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Jan 18, 2011 03:22 PM

Super excited- but don't read or speak French - Am I in trouble?

My husband and I will be in Paris for 5 nights in early Feb and this is our first trip to Paris in over 10 years. I've been going through these blogs and am so thankful for all of your wonderful recommendations!

We are hoping to experience the wonders of Spring, Frenchie, Le Duc, CAJ, chez Dumond, Le Gaigne and any other suggestions you have! -side note - I've noticed a lot of places closed on Monday's. any recommendations for a Monday night dinner spot?

So I wonder - will we be totally lost not speaking or reading French? Probably doing a lot of prix fixed menus. Do we just randomly guess, are their English menu's or do we just go with the flow... I'm just not sure what to expect.

Thank you!

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  1. You'll be fine speaking English, but I recommend that you telephone restaurants immediately to secure reservations.

    1. "will we be totally lost not speaking or reading French? Probably doing a lot of prix fixed menus. Do we just randomly guess, are their English menu's or do we just go with the flow... I'm just not sure what to expect."

      You will have no problem ordering from your target list of restaurants. Usually, your server will ask if you need help with the menu. Be honest. He is there to help you have a good experience and will find someone else to help him interpret for you if necessary. Enjoy!

      1. Completely agree with what the other posters have said. My husband and I have been in some interesting situations in countries where English is certainly not the first or second language and somehow always seem to manage and have fun doing it. We find, however, that prior to each trip learning key words and phrases really does help. We also take little phrasebooks to restaurants.

        37 Replies
        1. re: chefathome

          "learning key words and phrases really does help"

          if nothing else it's such a small gesture of respect and courtesy that reaps a lot of good will. practicing the French phonetics for 'pardon me, I don't speak French' 'I would like' 'if you please' and 'thank you' buys you SOOOO much patience and help. (I don't speak French either beyond a few phrases and menu words and have had a fine time there)

          I always had a smile on my face and sort of turned it into a game. as long as you make half an effort 90% of the time, people will try to be of help.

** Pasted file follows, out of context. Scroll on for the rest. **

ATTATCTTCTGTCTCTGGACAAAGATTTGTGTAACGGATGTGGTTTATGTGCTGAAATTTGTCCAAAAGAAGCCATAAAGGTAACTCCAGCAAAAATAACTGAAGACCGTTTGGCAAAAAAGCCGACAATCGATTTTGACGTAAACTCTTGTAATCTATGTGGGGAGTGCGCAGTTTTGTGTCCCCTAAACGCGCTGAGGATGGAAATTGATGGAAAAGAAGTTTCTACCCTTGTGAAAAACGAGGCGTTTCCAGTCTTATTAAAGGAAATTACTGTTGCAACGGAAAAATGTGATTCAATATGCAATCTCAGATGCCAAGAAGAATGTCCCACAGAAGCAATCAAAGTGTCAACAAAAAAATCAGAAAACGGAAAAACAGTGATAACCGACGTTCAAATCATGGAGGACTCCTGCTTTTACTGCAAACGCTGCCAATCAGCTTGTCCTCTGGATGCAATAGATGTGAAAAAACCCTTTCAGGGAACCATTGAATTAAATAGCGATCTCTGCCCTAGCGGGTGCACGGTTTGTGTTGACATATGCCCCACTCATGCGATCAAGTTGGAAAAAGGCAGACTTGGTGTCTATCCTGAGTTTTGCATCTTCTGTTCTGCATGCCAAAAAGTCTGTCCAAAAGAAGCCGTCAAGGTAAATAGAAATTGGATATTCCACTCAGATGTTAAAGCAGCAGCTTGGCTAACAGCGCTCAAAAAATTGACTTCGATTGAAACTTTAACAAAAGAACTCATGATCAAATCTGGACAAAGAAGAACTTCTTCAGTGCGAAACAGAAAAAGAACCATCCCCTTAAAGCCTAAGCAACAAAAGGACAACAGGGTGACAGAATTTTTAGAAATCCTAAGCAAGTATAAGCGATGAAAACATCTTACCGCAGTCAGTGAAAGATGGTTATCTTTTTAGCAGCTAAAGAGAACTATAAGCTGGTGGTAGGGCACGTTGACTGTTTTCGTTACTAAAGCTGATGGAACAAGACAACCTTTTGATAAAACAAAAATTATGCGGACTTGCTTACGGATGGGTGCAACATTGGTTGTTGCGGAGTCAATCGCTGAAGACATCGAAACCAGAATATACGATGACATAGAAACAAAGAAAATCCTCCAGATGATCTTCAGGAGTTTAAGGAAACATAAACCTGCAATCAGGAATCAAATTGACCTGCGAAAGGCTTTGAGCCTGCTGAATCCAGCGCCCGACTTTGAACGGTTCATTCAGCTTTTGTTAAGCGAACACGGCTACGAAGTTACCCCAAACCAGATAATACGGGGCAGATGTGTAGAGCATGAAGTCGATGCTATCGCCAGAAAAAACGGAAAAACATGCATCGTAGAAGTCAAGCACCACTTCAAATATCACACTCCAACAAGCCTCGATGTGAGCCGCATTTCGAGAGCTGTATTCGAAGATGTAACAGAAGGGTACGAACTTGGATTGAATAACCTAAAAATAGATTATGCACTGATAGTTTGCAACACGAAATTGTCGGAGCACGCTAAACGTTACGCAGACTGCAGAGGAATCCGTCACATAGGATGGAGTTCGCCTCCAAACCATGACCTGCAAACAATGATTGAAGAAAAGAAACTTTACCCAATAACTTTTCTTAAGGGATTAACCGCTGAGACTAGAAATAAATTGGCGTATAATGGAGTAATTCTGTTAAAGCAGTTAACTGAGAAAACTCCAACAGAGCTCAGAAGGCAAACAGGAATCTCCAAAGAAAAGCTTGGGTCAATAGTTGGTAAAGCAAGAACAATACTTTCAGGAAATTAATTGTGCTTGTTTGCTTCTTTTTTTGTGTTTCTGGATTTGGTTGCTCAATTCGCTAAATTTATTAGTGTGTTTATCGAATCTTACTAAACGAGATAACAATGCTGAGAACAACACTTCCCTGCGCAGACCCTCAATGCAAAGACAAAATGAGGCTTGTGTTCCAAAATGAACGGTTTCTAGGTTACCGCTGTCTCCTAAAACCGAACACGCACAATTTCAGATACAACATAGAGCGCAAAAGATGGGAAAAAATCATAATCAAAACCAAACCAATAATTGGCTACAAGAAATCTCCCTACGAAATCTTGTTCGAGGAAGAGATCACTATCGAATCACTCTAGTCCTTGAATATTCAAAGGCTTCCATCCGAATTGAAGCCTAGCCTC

1. re: hill food

            and ALWAYS start any conversation (w/server-gendarme-shopkeeper-Maître d') with 'Bonjour' , 'Bon Après-midi', or 'Bonsoir' ... otherwise your presence may not 'register'

              1. re: boredough

                and if you add Monsieur/Madame/Mademoiselle with the Bonjour/Bonsoir, that's an even further bit of politesse that will open doors to you.

                1. re: boredough

                  Yes, always start with bon jour and use monsieur or mademoiselles when it fits. People say the French are unfriendly (especially the Parisians) but I've always found the opposite; they just don't want to be treated like ... well, waiters. So smile, act like "it's so nice to be talking with you," and you should have a wonderful time and, like me, think the people are crazy who hate the French. On the other hand, although they're inconsistent about this, the French tend to look down on people speaking poor or broken French; my advise there would be to stick with English. Maybe try a French phrase here and there, with a questioning look on your face, to show them you would like to speak French if you could. (As to menus, in Paris you should be fine; otherwise bring a translation book or guide for food names.)

                  1. re: arverni

                    "the French tend to look down on people speaking poor or broken French; my advise there would be to stick with English"

                    I couldn't disagree more - I have found French people are normally really accommodating when foreigners try to speak their language, no matter how badly - in fact they are pleased when we try and will usually help out when we're stuck. And "sticking with English" won't help much if the people you are speaking to don't speak English.

                    Some people think that French people are being rude when, for example, a waiter responds in English to someone who has just tried to practice their French when ordering - I just see it as them easing the lines of communication, particularly when they need to make sure they are taking the right order...

                    1. re: Theresa

                      I agree with Theresa. (And: Our French is quite poor, and yet we get the strong impression -- and sometimes are told -- that our effort is appreciated.)

                      1. re: Theresa

                        In my experience, service is much better and friendlier when you at least attempt to speak French.

                        Be careful when using Mademoiselle. It's not a politically correct term for adult women in France these days, and is generally used for females under the age of 14. It would be considered impolite to refer to your adult female server as "Mademoiselle".

                        1. re: phoenikia

                          I think it is quite the opposite, 'Mademoiselle' is considered flattering and innocuous, it is "Madame" which requires more care and should be avoided with women visibly under 25 or 30.

                          I can't figure out what would be "politically incorrect" in using "Mademoiselle" in its rightful application. It is actually often heard. Even I sometimes get called "Mademoiselle" when shopping or dealing with anyone from public service, and the term is common enough not to make me feel unduly flattered or made fun of.